South Korean TV shows turn Croatia into tourist hotspot
Koreans finding love and adventure while travelling through Croatia in reality TV shows have put the Balkan country on the map, making it a popular tourist destination for the Asian market.
It all started in 2012 with the filming of the South Korean show Romantic, featuring Koreans in their 20s and 30s visiting Croatia’s hotspots, from the capital Zagreb to the stunning Plitvice Lakes National Park and the Unesco World Heritage site Dubrovnik on the Adriatic coast.
It became a perfect TV advertisement for visiting Croatia. “Eventually the romantic search of a group of young Koreans for love in several Croatian destinations became a great commercial for our tourism,” says the head of the national tourist board, Ratomir Ivicic. South Korean TV then produced another travel-reality show called Noonas Over Flowers – noonas meaning older sisters – in which several well-known Korean actresses backpacked their way through Croatia.
“It had a huge impact on the popularity of Croatia and in improving the knowledge of our country,” says Ivicic of the shows that aired in 2013-2014.
Last year, more than 252,000 South Koreans visited Croatia, about five times more than in 2012. “Noonas Over Flowers firmly put Croatia on the map for South Korean travellers,” says Cho Il-Sang, spokesman for the country’s top travel agency, Hana Tour.
The whole eastern-Europe region had been off limits for most South Korean travellers due to a lack of direct flights and short holidays.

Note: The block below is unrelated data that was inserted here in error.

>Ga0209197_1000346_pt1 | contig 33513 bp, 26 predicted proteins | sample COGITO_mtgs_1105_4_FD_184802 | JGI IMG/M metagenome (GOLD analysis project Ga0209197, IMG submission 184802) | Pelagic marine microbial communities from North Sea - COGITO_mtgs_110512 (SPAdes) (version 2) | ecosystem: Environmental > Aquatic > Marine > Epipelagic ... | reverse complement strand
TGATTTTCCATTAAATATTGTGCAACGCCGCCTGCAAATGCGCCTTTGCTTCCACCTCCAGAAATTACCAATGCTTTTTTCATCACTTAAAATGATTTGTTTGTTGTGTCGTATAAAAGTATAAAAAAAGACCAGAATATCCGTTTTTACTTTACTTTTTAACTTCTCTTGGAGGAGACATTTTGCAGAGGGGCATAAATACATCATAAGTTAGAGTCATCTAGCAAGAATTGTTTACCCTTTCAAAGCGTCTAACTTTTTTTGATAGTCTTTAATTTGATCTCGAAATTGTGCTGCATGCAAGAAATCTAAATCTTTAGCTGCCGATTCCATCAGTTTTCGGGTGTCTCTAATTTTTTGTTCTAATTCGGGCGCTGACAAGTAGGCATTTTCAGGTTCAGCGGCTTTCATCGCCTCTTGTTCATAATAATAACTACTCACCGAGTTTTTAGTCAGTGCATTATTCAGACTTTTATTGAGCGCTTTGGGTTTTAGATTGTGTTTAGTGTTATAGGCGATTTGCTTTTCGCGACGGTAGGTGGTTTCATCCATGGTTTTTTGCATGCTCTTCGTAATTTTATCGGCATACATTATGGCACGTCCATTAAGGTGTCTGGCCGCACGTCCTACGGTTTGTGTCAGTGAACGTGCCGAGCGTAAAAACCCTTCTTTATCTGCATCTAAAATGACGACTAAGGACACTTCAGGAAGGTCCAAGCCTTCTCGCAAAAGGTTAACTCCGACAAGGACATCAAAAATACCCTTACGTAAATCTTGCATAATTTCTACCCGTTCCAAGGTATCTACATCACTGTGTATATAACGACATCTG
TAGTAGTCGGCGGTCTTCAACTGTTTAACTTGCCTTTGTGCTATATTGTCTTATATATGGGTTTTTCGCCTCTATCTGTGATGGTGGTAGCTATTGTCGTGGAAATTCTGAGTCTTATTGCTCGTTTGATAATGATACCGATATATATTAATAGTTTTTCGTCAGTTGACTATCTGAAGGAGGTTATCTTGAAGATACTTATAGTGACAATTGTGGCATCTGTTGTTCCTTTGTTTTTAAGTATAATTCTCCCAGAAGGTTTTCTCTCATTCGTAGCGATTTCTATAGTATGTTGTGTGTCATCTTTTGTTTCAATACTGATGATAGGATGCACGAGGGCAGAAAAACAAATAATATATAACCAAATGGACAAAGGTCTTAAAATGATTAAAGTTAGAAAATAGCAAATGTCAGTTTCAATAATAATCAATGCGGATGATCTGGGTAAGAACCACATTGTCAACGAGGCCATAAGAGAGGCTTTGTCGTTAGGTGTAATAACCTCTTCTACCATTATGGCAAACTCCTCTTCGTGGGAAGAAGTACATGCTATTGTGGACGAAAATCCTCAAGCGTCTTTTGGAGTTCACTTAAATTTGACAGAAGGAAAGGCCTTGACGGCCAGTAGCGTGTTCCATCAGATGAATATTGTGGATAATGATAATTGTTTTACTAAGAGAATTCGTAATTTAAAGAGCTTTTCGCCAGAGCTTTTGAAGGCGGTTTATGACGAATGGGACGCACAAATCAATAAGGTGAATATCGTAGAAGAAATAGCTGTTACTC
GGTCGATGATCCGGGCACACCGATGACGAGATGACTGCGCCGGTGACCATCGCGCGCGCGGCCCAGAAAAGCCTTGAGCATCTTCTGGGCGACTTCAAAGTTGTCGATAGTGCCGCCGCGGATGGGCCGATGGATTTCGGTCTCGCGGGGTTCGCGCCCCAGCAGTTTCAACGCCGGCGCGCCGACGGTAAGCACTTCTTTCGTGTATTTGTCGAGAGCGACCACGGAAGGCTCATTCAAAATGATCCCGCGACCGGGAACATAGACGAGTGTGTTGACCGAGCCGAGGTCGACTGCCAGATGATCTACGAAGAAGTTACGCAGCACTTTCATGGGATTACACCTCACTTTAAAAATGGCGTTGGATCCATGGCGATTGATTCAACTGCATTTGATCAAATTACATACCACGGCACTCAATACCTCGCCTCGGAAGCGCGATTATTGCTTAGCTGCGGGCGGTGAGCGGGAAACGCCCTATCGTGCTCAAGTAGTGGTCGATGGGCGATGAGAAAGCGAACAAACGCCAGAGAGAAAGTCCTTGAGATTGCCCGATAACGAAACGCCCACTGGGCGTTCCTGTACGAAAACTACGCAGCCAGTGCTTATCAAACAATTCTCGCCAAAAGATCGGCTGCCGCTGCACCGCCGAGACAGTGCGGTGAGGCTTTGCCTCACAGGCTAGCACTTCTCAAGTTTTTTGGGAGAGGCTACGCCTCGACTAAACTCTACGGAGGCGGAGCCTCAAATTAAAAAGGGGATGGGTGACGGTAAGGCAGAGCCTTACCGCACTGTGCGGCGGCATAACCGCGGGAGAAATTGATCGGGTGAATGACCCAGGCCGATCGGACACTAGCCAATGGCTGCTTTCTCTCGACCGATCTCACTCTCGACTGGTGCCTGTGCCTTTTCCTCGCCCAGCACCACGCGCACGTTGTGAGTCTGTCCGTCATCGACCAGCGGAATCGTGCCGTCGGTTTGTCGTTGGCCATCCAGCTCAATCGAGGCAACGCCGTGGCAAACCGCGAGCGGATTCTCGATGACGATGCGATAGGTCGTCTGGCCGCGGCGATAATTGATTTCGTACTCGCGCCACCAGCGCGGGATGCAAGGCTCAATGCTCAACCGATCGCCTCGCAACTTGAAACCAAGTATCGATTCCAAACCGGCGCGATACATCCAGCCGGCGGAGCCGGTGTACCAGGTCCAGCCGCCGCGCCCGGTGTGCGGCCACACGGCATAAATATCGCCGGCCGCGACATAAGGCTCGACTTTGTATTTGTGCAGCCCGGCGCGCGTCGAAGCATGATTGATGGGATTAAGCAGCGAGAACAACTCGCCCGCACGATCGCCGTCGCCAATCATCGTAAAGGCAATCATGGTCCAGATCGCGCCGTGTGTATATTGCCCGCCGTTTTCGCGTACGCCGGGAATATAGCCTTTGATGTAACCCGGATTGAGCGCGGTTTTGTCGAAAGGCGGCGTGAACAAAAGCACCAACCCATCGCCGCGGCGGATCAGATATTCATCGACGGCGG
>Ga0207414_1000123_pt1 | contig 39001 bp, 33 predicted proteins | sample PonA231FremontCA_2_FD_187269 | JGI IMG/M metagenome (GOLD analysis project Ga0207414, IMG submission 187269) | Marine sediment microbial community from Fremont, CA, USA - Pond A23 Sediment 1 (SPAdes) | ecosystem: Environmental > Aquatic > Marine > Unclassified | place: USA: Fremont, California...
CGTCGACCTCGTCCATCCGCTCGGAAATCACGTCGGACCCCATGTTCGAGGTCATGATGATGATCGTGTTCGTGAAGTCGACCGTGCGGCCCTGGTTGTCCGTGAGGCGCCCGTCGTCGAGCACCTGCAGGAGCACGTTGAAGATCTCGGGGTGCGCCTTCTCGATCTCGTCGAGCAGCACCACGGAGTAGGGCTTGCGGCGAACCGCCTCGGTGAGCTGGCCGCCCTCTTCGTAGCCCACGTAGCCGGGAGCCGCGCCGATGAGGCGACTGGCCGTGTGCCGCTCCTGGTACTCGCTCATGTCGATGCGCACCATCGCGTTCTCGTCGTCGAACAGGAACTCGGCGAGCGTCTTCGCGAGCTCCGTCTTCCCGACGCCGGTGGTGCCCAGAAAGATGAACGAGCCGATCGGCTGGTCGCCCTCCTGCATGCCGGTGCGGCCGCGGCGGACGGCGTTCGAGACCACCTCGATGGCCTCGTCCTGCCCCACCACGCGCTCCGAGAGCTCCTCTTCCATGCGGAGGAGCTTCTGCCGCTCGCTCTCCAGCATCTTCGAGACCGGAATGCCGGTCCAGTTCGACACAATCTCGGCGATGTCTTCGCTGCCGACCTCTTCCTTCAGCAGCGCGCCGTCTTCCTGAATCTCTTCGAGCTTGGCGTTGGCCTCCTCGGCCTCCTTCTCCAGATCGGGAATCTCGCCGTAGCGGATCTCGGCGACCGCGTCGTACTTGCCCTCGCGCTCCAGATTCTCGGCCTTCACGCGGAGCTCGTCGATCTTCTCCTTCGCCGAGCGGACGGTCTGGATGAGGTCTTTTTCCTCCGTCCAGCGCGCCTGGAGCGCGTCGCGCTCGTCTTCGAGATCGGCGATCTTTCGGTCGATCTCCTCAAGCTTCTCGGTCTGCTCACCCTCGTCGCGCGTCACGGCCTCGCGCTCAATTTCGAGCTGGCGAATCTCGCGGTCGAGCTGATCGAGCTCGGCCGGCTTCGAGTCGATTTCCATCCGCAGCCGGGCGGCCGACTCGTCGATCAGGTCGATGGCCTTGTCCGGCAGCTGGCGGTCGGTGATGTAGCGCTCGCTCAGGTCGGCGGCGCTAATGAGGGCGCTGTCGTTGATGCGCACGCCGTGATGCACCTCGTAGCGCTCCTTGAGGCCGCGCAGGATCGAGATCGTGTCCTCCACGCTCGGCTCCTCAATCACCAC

“But the TV show changed all that ... Croatia is emerging as one of the most promising travel destinations for South Koreans who visit Europe,” Cho adds.
Tourism accounts for about 15 per cent of Croatia’s gross domestic product, about €7 billion (Dh28.79bn) annually. For the first nine months of 2014, official figures show tourism brought in €6.7bn or 2.5 per cent more than the same period a year earlier.
In 2014, Croatia welcomed more than 12 million visitors, triple the number of its 4.2 million inhabitants. Although tourists come mainly from Europe, Croatia has turned its attention to Asian markets also.
Late last year, tourism minister Dario Lorenzin visited China, Japan and South Korea to promote the industry.
Most Koreans stay for 12 days, also visiting neighbouring countries – Austria, Hungary, the Czech Republic or Slovenia.
Park Do-hyeong heard about Croatia for the first time when he watched Romantic and became interested in the country. “People are kind, one feels safe and it is inexpensive,” says the 29-year-old about a recent visit to Zagreb.
Korean tourists have also spurred some new services in Croatia and more business ties between Zagreb and Seoul.
Last year, Kim Seoung-hoon opened a hostel for Koreans in the Croatian capital, the first one in the Balkans region. At the entrance to his Love Croatia hostel in downtown Zagreb there is a giant map on the wall pinned with destinations – all places featured in the reality shows. Guests in the 27-room facility are Koreans only. “This is a family-style hostel where people feel close, comfortable, and can eat a Korean meal,” says the 30-year-old owner.
The idea to start the business came when he watched the popular Korean TV shows. “I realised it was a really beautiful country,” says Kim. He also has ambitions to expand his Korean-only hostels to Split and Dubrovnik.
Other businesses also spotted opportunities stemming from product placement in the television shows.
Croatia’s Zagrebacka Pivovara brewery, which has about 45 per cent of the market, signed a deal in October with South Korea’s CKB to export a popular beer sipped by the stars of Noonas Over Flowers.
“We were swamped with emails from South Koreans interested in the Ožujsko beer,” says export manager Marko Turicic.
So why the fascination with this particular Balkan country?
Croatia was chosen for the TV shows because it was a destination not widely known in Korea and a place with “beautiful landscapes and cultural heritage”, according to producer Na Young-suk – the perfect backdrop for his Noonas Over Flowers.
Updated: March 2, 2015 04:00 AM